“How horrible, disrespectful and mean-spirited “ – this is a common adopters attitude I have run across many times. Until adoptive parents embrace the fact that we are not their possession, and that every adoptee has a right to our true name and ancestry, adoptees will face further discrimination, verbal attacks and have to fight archaic barbaric laws that prevent access to our birth records and identity. Dear Abby and Phyllis in Ohio show their bias based on adoption propaganda, and one that seriously needs to change. Adoptees have been silenced far too long...
- Trace A. DeMeyer, an adoptee and journalist, www.splitfeathers.blogspot.com

Family Trees and Other Projects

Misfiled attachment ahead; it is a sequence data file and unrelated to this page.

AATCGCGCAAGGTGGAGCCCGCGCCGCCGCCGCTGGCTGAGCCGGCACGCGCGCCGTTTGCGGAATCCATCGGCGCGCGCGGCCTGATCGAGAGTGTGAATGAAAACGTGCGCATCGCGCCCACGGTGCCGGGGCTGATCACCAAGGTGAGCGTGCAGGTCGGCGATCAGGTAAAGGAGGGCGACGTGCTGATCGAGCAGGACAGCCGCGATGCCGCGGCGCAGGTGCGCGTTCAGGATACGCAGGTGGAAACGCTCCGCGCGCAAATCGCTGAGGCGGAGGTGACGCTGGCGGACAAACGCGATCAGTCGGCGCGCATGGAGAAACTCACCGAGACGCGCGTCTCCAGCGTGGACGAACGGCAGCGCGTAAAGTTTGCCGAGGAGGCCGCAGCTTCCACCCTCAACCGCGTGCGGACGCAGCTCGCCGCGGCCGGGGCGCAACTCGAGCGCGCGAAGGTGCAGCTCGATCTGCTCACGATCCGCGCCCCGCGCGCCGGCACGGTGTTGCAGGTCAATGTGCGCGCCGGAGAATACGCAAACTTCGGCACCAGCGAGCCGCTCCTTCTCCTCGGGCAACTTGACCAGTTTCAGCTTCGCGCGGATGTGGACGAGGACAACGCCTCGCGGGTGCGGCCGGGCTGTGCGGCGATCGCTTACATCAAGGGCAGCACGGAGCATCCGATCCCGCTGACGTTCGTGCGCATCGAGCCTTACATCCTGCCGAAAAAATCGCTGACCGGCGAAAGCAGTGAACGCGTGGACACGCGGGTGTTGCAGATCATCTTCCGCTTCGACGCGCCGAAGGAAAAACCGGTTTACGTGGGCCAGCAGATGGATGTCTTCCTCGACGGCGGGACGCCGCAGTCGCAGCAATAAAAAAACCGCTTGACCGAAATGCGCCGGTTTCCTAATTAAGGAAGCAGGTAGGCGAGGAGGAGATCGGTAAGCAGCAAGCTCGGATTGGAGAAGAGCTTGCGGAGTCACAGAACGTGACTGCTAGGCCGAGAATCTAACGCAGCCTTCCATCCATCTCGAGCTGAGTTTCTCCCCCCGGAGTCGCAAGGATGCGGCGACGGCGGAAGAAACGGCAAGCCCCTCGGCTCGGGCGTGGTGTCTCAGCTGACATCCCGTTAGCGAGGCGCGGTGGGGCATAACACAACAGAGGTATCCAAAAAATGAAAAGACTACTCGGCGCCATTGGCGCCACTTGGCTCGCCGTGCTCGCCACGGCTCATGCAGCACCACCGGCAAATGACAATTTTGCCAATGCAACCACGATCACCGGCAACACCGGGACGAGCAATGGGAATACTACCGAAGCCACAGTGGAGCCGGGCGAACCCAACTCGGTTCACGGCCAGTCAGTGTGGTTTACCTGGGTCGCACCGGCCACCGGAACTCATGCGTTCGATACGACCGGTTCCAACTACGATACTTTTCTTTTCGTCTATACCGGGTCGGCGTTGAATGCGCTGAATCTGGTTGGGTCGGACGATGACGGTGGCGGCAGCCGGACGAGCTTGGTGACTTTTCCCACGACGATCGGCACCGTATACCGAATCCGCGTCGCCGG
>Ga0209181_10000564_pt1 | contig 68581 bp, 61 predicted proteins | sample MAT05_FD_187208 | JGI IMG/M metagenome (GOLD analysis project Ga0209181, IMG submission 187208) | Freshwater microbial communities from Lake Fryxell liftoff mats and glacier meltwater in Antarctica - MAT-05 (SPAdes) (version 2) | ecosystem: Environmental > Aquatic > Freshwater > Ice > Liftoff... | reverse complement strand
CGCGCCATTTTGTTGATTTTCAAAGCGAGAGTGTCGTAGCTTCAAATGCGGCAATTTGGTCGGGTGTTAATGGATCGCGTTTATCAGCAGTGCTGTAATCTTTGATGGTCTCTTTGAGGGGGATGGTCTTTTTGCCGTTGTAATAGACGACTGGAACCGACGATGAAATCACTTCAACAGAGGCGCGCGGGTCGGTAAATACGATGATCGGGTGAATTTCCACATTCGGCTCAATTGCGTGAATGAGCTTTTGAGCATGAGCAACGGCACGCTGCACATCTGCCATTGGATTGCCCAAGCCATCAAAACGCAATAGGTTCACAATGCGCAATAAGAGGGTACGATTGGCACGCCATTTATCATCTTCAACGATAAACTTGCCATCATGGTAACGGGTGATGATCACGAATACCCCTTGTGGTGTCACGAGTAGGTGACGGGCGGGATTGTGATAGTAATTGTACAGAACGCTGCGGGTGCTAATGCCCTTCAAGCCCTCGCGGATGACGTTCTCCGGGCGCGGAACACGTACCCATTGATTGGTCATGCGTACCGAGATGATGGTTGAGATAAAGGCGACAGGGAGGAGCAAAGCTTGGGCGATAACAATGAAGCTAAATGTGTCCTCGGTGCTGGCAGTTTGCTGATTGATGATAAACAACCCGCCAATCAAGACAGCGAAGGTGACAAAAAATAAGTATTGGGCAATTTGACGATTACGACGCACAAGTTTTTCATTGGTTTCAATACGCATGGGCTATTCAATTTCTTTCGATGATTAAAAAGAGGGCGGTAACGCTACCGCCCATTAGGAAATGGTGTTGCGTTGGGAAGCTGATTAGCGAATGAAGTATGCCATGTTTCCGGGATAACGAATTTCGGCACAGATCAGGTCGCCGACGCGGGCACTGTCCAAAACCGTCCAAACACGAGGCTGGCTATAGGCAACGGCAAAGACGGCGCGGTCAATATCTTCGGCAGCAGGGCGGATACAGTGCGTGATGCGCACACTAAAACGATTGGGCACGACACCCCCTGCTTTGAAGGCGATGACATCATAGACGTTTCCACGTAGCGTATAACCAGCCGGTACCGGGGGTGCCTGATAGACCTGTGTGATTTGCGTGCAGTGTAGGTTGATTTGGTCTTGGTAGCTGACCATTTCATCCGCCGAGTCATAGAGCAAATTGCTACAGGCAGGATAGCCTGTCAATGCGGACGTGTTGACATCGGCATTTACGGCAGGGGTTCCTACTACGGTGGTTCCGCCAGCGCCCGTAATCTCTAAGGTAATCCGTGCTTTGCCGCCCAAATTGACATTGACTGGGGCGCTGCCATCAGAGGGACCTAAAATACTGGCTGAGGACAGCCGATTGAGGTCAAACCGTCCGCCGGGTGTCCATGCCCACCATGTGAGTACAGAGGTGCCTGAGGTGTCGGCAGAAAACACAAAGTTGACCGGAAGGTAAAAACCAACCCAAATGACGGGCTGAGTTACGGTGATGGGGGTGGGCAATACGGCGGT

Family tree projects often present a lot of stress to adoptees growing up.  It's a reminder to us that we have limited knowledge of our roots.  We can put down our legal family tree but discussion of the project between parents and peers reveals that what we're learning about with such a project isn't just legal or nurturing roots: it's biological too.  My friend George's* ancestry is from Italy.  He tells a story about how his last name is supposed to be pronounced but how they choose to pronounce it because his great-grandfather, upon arriving in the U.S., thought it sounded more sophisticated this way.  A girl I played softball with, Angie*, she tells of how she and her cousins have two different last names from the same ancestor.  You see, her grandfather's birth certificate was wrong.  It was supposed to say "Smiths" as the last name but the Vital Statistics Office left off the "s" and so while her great-grandfather and the rest of the family is "Smiths," her father's line is "Smith;" they chose not to fix the error.  Another classmate, Julia* comes in for Family Tree Day with a book about her family.  What a sight it was to see such a tiny little girl carrying a book that seemed to weigh near as much as she did.  She beamed about this book her "great-great, well, 16 times great grandpa!" as she had put it, had been friends with John Smith.  She descended from a lot of important people.  She carried their genes and it made her important too.  I remember contributing my adoptive parent's names and my adoptive grandparent's names.  My dad doesn't know half of his ancestry and the other half is French and German.  My mom is Welsh and German.  She's Iroquois Onondaga too but that never got talked a whole lot about in her family.